Now, there looks like Trump smells like there is some kind of deal going on here with the Russians. And part of it might be good for people, if it does reduce tensions, if it reduces potential military conflict, well, that's good for people.

On the other hand, if this is going to be some kind of rape of Russian resources and some deal to enrich Russian oligarchs, and American and Western oligarchs, then we'll say that, too. See, we don't have a partisan horse in this race. We see this as a fight between two different sections of the global oligarchy, if you want. And for the people's interests, one, we should understand what's really at stake here, and two, for the people's interests, we want to get rid of the oligarchy. We want to get rid of the American oligarchy, get rid of the Russian oligarchy, and have, well, people keep claiming of democracy, well, let's have some real democracy.

So, our approach is we have no problem critiquing any section of the oligarchy, and we don't need to pick a side of one oligarchy against the other. And some of the people on the left are picking the Russian oligarchs, and having rose-colored glasses about who Putin and the Russian oligarchy are. I think there's pretty good evidence that people, journalists have been killed in Russia, dissent is being quashed. We interviewed a Russian economist named Buzgalin. He calls Russian capitalism “Jurassic capitalism” because it's so obvious and brutal and banal how the wealth of Russia has been accumulated in a tiny handful of hands. A tiny number of hands.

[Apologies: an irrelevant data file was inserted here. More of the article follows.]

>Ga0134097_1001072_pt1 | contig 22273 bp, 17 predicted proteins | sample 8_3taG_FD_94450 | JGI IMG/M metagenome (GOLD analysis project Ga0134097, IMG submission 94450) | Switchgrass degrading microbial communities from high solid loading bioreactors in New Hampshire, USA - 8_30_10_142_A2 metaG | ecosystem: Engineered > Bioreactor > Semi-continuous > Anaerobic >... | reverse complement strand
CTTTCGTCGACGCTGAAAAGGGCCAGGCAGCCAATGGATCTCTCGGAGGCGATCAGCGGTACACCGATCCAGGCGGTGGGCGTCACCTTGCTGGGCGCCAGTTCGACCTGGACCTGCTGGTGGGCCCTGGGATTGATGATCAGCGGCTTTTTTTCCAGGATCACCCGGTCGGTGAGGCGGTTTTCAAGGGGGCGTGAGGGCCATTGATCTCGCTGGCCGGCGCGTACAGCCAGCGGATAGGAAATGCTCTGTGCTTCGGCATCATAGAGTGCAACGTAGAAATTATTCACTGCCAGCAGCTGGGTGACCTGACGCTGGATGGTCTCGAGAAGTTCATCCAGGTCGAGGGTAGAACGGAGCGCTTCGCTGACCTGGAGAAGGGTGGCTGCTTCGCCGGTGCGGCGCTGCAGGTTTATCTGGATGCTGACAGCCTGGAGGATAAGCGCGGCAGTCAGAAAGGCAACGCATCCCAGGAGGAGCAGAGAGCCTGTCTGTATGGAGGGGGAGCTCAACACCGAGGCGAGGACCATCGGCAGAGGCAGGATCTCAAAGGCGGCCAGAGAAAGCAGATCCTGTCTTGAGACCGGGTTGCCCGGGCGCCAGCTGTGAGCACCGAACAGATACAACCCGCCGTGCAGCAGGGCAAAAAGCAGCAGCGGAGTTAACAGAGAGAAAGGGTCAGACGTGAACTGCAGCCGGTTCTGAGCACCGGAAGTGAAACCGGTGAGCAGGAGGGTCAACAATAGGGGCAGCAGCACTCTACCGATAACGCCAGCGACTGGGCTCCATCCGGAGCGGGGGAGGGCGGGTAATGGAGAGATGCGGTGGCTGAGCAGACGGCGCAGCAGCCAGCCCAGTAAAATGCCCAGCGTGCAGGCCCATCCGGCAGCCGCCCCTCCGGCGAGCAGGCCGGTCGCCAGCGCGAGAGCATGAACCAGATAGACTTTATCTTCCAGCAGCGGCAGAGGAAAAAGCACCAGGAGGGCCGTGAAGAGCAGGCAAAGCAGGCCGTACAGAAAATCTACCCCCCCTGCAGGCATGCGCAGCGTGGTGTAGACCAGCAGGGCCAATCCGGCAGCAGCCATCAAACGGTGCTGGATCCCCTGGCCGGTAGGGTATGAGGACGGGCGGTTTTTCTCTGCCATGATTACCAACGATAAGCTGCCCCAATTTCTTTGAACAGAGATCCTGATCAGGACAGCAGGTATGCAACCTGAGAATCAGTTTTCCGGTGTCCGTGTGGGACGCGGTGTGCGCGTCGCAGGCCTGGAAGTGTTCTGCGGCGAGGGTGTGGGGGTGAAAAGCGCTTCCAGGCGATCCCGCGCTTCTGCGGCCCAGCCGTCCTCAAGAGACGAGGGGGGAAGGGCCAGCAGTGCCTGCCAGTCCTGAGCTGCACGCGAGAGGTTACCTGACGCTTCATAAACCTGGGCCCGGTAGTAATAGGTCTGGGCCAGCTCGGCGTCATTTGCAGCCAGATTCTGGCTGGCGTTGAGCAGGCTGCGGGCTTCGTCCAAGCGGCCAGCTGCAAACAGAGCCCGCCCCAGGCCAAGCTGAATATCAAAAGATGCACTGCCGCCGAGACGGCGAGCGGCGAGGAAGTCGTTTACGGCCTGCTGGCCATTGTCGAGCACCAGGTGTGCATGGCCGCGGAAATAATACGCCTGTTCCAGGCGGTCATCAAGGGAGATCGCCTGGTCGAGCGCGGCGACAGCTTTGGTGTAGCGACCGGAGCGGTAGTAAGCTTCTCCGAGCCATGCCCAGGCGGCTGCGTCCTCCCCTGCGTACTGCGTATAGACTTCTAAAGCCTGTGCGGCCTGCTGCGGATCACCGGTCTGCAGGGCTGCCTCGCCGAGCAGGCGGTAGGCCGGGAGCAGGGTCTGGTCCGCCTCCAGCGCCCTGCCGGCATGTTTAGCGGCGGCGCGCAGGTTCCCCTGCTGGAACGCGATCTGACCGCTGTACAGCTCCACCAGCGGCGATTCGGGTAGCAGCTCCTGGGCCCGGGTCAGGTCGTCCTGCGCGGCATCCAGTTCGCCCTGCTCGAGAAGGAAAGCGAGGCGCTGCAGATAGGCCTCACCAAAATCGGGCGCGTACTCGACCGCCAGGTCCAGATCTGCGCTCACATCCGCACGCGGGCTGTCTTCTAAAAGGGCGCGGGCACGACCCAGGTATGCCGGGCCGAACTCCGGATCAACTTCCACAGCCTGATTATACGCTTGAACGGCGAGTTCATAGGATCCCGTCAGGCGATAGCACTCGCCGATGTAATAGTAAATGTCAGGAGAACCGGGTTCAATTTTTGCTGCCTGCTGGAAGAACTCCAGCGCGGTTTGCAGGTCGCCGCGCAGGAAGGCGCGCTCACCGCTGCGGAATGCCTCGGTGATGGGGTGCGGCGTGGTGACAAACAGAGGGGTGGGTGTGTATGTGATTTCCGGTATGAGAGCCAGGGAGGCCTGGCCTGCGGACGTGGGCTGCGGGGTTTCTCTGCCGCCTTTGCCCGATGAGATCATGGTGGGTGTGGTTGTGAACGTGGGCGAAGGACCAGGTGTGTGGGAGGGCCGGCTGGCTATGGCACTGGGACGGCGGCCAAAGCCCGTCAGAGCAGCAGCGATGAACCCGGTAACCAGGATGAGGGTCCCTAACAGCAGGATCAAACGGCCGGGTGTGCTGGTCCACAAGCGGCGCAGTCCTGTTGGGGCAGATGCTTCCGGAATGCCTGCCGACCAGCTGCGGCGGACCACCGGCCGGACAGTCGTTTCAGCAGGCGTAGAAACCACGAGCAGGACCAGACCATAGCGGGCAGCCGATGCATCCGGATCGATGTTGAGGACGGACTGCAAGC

So, we'll say that, too. We don't need to be on one side or the other, because we're on the people's side. We're not on the oligarch's side.

KIM BROWN: When it comes to Jeff Sessions, do you think that calls for his resignation are going to be successful? Do you think that Jeff Sessions will end up stepping aside?